Saturday 1 October 2016

Home builder McInerney could rise from ashes

Published 30/04/2015 | 02:30

David Nabarro said he wants to create value for shareholders
David Nabarro said he wants to create value for shareholders

Rebel UK corporate financier David Nabarro, who waged a battle against the board of building firm McInerney Holdings in 2011, is considering returning the firm to its housebuilding roots once the business is restored to the company register.

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But Mr Nabarro told the Irish Independent that the shell company could also be used for any other type of business that wants to float on the stock exchange.

Mr Nabarro said he's hoping to create some value for over 3,100 shareholders who retain a stake in the remnants of the building firm.

Mr Nabarro now owns just over 16pc of McInerney Holdings following a high-profile corporate clash in 2011. That battle saw the McInerney Holdings board, including chairman Ned Sullivan, eventually resign from the company, which they wanted to liquidate as it had no meaningful assets or prospects.

McInerney Holdings was later struck off the Companies Register. However, all its accounts have now been brought up to date and Mr Nabarro has applied to the Companies Office to have the firm restored.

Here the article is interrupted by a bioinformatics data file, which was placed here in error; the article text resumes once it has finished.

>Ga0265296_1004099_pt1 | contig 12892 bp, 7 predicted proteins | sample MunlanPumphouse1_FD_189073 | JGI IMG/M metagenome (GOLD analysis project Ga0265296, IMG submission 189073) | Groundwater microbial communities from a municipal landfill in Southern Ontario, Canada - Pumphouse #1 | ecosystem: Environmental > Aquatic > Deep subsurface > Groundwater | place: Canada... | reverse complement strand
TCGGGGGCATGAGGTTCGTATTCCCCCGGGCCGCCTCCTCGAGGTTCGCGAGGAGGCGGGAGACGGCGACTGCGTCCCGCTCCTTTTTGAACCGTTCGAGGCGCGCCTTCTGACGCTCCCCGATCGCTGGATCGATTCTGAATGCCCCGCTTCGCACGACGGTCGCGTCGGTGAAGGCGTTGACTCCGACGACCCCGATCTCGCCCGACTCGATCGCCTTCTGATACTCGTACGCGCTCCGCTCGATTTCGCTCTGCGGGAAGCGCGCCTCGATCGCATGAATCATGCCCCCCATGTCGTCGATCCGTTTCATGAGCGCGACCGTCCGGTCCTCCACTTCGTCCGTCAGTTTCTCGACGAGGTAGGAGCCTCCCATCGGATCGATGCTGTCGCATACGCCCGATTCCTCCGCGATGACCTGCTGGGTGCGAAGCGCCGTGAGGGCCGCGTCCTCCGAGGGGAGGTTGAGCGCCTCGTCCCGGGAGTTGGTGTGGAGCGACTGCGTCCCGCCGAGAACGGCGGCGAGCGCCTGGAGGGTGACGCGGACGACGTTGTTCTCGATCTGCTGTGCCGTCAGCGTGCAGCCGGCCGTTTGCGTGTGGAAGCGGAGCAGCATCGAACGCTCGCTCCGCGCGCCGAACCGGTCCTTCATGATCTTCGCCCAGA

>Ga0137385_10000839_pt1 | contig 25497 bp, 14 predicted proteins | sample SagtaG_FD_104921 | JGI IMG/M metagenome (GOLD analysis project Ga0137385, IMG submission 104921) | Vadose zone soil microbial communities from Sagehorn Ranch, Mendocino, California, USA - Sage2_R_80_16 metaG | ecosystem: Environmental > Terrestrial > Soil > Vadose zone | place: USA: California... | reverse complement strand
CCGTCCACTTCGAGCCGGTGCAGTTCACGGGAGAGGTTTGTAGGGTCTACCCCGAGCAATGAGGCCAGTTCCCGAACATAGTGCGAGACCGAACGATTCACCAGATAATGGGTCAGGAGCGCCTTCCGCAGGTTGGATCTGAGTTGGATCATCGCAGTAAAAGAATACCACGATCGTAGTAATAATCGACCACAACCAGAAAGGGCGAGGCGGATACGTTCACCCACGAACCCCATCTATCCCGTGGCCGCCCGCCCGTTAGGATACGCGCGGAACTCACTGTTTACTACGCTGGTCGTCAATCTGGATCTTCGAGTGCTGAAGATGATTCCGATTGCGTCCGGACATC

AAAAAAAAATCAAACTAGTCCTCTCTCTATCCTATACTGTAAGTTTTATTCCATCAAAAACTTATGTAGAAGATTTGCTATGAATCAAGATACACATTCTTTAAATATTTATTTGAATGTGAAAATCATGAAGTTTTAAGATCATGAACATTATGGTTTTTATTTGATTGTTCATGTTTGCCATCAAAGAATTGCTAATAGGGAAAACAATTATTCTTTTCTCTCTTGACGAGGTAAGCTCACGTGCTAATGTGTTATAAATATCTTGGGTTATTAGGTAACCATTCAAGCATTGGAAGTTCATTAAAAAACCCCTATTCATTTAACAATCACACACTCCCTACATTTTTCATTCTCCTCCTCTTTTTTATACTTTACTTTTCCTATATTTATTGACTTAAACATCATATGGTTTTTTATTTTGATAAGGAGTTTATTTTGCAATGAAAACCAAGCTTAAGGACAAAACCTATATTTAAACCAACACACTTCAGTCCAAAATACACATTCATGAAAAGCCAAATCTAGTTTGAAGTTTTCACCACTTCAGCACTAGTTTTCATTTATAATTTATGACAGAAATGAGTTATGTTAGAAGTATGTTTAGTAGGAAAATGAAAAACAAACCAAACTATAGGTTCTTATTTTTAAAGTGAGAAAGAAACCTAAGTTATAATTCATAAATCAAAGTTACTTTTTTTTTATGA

That process could take another few weeks, he said.

Renata Coleman, who sold her Humewood Castle in Co Wicklow to Galway builder John Lally for €25m in 2006, has also been appointed a non-executive director of McInerney Holdings.

Mr Nabarro said the Ireland-based German businesswoman was a long-time friend of his. Humewood is now owned by US billionaire John Malone.

In 2010, McInerney Holdings delisted from the stock exchange, having gone into examinership.

The group owed €115m to lenders including Bank of Ireland, Anglo Irish Bank and KBC. It had made a €17m loss in the first half of that year.

The banks had opposed the examinership of the group and its subsidiaries. US private equity group Oaktree had been interested in investing in two Irish units of McInerney, including McInerney Homes.

But the High Court and the Supreme Court rejected the plan and the businesses went into receivership.

Mr Nabarro had successfully opposed earlier plans to put McInerney Holdings - already a shell company at that stage - into voluntary liquidation.

He said that he's already had two approaches - from a technology firm and a mining company - interested in using McInerney as a shell to gain a stock market listing.

However, he said notwithstanding the fact that McInerney has not yet even been restored to the company register, he did not consider that those two suitors for a reverse takeover would be able to offer sufficient value to existing McInerney shareholders. Those shareholders will likely have a very small stake in McInerney following a reverse takeover.

He said once the company is restored to the register he will ask shareholders "brave enough" for a small contribution to assist with paying audit fees, filing and other charges.

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